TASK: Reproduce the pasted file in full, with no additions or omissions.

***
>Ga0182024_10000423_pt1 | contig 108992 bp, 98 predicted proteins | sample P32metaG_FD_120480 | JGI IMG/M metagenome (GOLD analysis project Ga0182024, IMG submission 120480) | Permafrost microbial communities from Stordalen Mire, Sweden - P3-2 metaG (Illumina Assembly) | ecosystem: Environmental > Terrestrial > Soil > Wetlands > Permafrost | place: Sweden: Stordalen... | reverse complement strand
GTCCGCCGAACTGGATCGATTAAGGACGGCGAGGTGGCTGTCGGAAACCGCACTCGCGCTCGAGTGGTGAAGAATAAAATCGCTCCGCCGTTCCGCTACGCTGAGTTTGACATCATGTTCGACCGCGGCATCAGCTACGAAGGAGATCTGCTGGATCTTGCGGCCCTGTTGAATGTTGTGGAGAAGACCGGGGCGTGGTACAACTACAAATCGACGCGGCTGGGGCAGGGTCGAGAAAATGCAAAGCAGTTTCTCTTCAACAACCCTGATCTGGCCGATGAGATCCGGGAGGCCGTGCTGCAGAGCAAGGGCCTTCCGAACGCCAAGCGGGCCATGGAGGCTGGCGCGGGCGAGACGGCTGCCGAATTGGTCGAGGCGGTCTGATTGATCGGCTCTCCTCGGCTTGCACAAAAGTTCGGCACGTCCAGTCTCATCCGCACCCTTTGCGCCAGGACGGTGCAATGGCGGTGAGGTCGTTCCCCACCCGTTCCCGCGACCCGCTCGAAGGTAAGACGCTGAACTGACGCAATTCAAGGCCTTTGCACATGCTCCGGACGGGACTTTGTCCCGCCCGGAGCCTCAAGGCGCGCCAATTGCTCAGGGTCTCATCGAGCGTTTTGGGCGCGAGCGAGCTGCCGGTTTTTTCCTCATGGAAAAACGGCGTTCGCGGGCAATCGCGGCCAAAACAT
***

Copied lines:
>Ga0182024_10000423_pt1 | contig 108992 bp, 98 predicted proteins | sample P32metaG_FD_120480 | JGI IMG/M metagenome (GOLD analysis project Ga0182024, IMG submission 120480) | Permafrost microbial communities from Stordalen Mire, Sweden - P3-2 metaG (Illumina Assembly) | ecosystem: Environmental > Terrestrial > Soil > Wetlands > Permafrost | place: Sweden: Stordalen... | reverse complement strand
GTCCGCCGAACTGGATCGATTAAGGACGGCGAGGTGGCTGTCGGAAACCGCACTCGCGCTCGAGTGGTGAAGAATAAAATCGCTCCGCCGTTCCGCTACGCTGAGTTTGACATCATGTTCGACCGCGGCATCAGCTACGAAGGAGATCTGCTGGATCTTGCGGCCCTGTTGAATGTTGTGGAGAAGACCGGGGCGTGGTACAACTACAAATCGACGCGGCTGGGGCAGGGTCGAGAAAATGCAAAGCAGTTTCTCTTCAACAACCCTGATCTGGCCGATGAGATCCGGGAGGCCGTGCTGCAGAGCAAGGGCCTTCCGAACGCCAAGCGGGCCATGGAGGCTGGCGCGGGCGAGACGGCTGCCGAATTGGTCGAGGCGGTCTGATTGATCGGCTCTCCTCGGCTTGCACAAAAGTTCGGCACGTCCAGTCTCATCCGCACCCTTTGCGCCAGGACGGTGCAATGGCGGTGAGGTCGTTCCCCACCCGTTCCCGCGACCCGCTCGAAGGTAAGACGCTGAACTGACGCAATTCAAGGCCTTTGCACATGCTCCGGACGGGACTTTGTCCCGCCCGGAGCCTCAAGGCGCGCCAATTGCTCAGGGTCTCATCGAGCGTTTTGGGCGCGAGCGAGCTGCCGGTTTTTTCCTCATGGAAAAACGGCGTTCGCGGGCAATCGCGGCCAAAACAT